Panasonic’s implementation of Auto-ISO is also not quite like Olympus’. Specifically, you can set an upper ISO limit in the GX85 but not a minimal shutter speed for the camera not to fall below where possible. This is a clunker of course for shooters who’re used to Olympus cameras’ ability to set a slowest shutter speed limit, after which the camera starts bumping up the ISO. Noise is easier to correct than focusing problems from camera shake or subject motion. The workaround in the GX85 is to either adjust ISO maximum levels, or set a specific ISO altogether for specific shots. Not at all elegant though.

The Asian edition of the camera seems doesn’t seem to offer 4K 30p but 4K 25p – ugh. The recorded 4K video output looks great from a newbie videographer’s perspective, though at 100mbps, resultant file sizes are huge. I reckon I’ll be doing a lot of 4K video recording with the GX85, and then re-encode the video to lower bitrates to reduce the file footprints.

Disappointingly, no Adobe Camera RAW support in version 9.5. This means either a conversion of the RAW files to DNG or having to upgrade to a newer edition of Photoshop Elements newer than the version 14 I’ve got.

The Panasonic 12-32mm pancake lens isn’t too bad. It’s taking decent enough general purpose pictures so far, and will probably come to its own in video work.. The GX85 supports Dual IS when mounted with it – useful when I’ve had too much morning coffee and my hands aren’t steady LOL.

The 12-32mm f3.5-5.6 pancake lens. Not too shabby.

That sums up the first impressions of the camera. Pictures to follow in posts in the next couple of weeks!

Part 1 of my comments of the Panasonic GX85 here. The GX85 has some similarities to the E-PL8, but since I don’t have one such unit, a comparison against the 3.5 year old E-PL6 will have to suffice. So, about the GX85. This is a long post, so it’ll have to be split into a couple of parts.

Quite a bit heavier, deeper and larger than the E-PL6. The overall size will matter, since the camera is barely pocketable and only in a large jacket pocket. It’s also offered in three colors: black with a silver top, brown, and fully black. The brown unit would have looked lovely with the 17mm f1.8, but every other m4/3 lens I’ve got is black. So, it was the black unit.  It feels dense and well-built, and the weight seems nicely distributed around its entirety.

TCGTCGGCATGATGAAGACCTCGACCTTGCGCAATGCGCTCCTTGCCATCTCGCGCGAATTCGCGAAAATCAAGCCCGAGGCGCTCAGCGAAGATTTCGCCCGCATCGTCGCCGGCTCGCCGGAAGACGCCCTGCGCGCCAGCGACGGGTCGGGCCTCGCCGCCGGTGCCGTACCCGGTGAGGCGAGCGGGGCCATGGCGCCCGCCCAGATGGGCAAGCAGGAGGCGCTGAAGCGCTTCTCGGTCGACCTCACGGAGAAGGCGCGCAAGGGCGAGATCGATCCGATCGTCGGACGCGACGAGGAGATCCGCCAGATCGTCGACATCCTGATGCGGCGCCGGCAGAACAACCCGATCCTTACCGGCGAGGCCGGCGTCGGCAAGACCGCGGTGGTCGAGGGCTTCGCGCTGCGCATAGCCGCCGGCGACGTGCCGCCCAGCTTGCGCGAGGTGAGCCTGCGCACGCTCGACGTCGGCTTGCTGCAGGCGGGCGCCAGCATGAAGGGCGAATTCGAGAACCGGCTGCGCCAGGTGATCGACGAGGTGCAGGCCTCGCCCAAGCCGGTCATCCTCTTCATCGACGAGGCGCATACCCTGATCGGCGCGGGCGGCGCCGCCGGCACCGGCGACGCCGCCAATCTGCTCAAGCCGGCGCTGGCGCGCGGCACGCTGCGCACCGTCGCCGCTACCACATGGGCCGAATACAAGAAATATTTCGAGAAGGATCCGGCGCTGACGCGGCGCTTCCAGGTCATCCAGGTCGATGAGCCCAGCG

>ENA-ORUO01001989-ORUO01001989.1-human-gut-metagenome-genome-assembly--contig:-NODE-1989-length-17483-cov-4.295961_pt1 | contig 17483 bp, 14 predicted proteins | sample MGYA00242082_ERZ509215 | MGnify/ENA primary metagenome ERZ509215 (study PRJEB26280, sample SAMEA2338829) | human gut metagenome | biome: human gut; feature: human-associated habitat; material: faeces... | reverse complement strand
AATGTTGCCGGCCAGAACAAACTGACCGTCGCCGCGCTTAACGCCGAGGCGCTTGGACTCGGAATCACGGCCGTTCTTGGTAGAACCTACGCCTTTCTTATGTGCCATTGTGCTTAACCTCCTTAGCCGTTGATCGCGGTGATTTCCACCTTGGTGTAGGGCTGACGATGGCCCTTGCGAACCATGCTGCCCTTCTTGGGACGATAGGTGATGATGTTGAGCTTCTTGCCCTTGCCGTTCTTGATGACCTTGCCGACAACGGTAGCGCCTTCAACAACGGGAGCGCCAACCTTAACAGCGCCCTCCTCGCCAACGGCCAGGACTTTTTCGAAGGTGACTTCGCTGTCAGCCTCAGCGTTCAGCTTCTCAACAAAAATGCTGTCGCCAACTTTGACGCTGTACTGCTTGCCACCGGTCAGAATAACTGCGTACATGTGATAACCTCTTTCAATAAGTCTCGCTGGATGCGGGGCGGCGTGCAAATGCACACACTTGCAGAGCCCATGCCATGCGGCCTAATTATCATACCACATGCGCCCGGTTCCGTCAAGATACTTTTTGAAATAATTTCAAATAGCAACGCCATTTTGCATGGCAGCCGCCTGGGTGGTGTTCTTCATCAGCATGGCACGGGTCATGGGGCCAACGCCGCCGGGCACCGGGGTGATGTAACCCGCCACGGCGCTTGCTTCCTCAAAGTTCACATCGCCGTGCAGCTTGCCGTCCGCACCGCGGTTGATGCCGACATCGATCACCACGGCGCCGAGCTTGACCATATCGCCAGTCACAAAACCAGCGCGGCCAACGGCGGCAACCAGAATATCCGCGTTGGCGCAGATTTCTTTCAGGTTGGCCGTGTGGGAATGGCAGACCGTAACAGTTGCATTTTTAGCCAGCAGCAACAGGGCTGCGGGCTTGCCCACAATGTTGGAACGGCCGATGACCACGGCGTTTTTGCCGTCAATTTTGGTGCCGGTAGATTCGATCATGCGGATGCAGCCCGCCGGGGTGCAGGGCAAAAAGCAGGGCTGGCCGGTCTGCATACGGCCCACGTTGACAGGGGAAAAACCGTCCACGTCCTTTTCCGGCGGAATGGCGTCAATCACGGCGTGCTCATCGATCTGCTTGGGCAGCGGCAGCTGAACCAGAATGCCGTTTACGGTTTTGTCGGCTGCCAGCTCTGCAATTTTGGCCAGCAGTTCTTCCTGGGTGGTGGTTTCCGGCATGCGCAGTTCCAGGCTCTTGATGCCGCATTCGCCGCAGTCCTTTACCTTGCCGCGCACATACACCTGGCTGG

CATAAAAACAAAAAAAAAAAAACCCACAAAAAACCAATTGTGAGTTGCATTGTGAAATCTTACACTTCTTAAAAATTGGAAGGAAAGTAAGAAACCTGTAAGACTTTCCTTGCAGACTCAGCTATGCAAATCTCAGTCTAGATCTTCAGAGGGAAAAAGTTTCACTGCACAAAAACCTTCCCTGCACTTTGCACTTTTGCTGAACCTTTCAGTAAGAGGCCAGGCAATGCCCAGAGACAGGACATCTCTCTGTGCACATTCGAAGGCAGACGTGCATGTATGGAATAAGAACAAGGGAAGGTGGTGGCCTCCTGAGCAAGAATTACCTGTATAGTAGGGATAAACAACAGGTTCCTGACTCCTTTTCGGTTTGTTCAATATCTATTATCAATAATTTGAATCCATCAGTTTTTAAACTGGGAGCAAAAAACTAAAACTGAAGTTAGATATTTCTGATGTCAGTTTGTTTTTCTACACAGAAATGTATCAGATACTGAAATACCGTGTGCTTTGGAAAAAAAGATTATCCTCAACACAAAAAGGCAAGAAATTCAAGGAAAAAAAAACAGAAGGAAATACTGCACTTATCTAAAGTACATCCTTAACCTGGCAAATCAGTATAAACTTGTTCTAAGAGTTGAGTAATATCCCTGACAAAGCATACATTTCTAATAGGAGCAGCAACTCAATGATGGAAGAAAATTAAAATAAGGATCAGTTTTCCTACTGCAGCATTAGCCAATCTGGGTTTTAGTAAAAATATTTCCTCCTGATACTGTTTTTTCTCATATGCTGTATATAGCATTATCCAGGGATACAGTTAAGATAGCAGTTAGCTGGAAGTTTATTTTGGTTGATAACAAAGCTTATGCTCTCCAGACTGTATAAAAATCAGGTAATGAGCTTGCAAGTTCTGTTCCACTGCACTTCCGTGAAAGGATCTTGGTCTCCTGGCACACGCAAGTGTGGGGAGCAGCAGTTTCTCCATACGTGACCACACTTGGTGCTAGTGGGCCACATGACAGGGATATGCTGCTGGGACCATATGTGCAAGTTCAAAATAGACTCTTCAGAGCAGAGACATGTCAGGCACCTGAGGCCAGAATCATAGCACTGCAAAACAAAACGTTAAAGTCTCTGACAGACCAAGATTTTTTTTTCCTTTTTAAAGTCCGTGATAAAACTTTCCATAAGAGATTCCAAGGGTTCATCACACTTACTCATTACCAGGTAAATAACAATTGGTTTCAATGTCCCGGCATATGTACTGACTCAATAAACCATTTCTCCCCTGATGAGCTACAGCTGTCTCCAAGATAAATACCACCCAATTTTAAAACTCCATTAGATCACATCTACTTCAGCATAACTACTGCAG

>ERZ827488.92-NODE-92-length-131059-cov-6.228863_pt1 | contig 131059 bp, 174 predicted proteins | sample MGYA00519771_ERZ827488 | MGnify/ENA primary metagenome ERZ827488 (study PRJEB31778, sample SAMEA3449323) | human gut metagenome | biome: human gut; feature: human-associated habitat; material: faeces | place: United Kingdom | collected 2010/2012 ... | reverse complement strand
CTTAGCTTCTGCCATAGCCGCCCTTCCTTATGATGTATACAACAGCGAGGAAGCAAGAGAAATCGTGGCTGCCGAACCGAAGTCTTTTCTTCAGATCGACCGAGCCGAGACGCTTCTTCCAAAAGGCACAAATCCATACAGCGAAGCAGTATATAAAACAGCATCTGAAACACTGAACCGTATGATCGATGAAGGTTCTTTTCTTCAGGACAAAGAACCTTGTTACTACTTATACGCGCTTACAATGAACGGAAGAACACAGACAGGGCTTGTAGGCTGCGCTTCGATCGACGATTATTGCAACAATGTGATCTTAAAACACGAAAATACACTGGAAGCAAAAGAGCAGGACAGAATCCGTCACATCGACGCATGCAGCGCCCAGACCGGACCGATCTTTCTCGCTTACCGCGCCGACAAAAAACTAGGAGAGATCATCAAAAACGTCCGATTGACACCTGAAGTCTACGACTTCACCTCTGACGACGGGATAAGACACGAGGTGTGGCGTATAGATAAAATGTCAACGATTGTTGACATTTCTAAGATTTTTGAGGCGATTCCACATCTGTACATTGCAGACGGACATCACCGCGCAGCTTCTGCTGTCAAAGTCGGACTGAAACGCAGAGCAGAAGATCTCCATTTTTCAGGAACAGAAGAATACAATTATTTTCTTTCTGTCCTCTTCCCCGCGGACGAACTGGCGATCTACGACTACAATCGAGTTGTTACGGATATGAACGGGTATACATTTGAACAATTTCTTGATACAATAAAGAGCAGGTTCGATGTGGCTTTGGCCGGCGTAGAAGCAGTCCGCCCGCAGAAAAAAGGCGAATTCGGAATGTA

Doubt if there’s a more lovely-looking combo than a silver-colored E-PL6 with the 17mm f1.8. The GX85, all things on balance, isn’t that bad looking though.

Size-wise, the GX85 is clearly larger than the old E-PL6 it’s replacing. Weight-wise heavier too at 426 vs 325g.

GX85 with the 12-32mm pancake lens.

A minimalist look when viewed from the front, and its top-panel is relatively free of dials, buttons and knobs. This is a personal preference of course, but I like dials, buttons and knobs! If there’s any one thing that almost made me buy the Pen-F instead, it would be that. There’s also a leather-type grip on the camera’s right, but it’s not sufficiently deep for you to get a good handhold if you’re mounting large lenses. A wrist strap of some type is necessary (might do a post on that at some point too).

Very fast start-up and AF. The GX85 is good to go as soon as you flick the power-on lever (though if you’ve got the 12-32mm pancake lens mounted, you might need to extended out from collapsed mode first too). AF and confident. There’s also a nifty feature to adjust to varying levels the size of the focusing box. A similar feature is also found on the Olympus cameras, but it isn’t nearly as graduated as it’s here on the Panasonic.

One of the most annoying things I felt on the E-PL6 was its plasticky and finnicky mode dial. It was too easily turned, and very often, I’d find myself in M(anual) or S(hutter priority) mode when fishing the camera out of the bag. The GX85’s mode dial doesn’t feel metallic either, and it’s somewhat stiffer than the E-PL6. That it’s slightly recessed from the edge of the camera helps, but unlike the E-M1, the absence of a mode lock button means that it’s still possible for accidental changes of recording mode.

The GX85 powers-on quickly. Mixed feelings about the command dial though.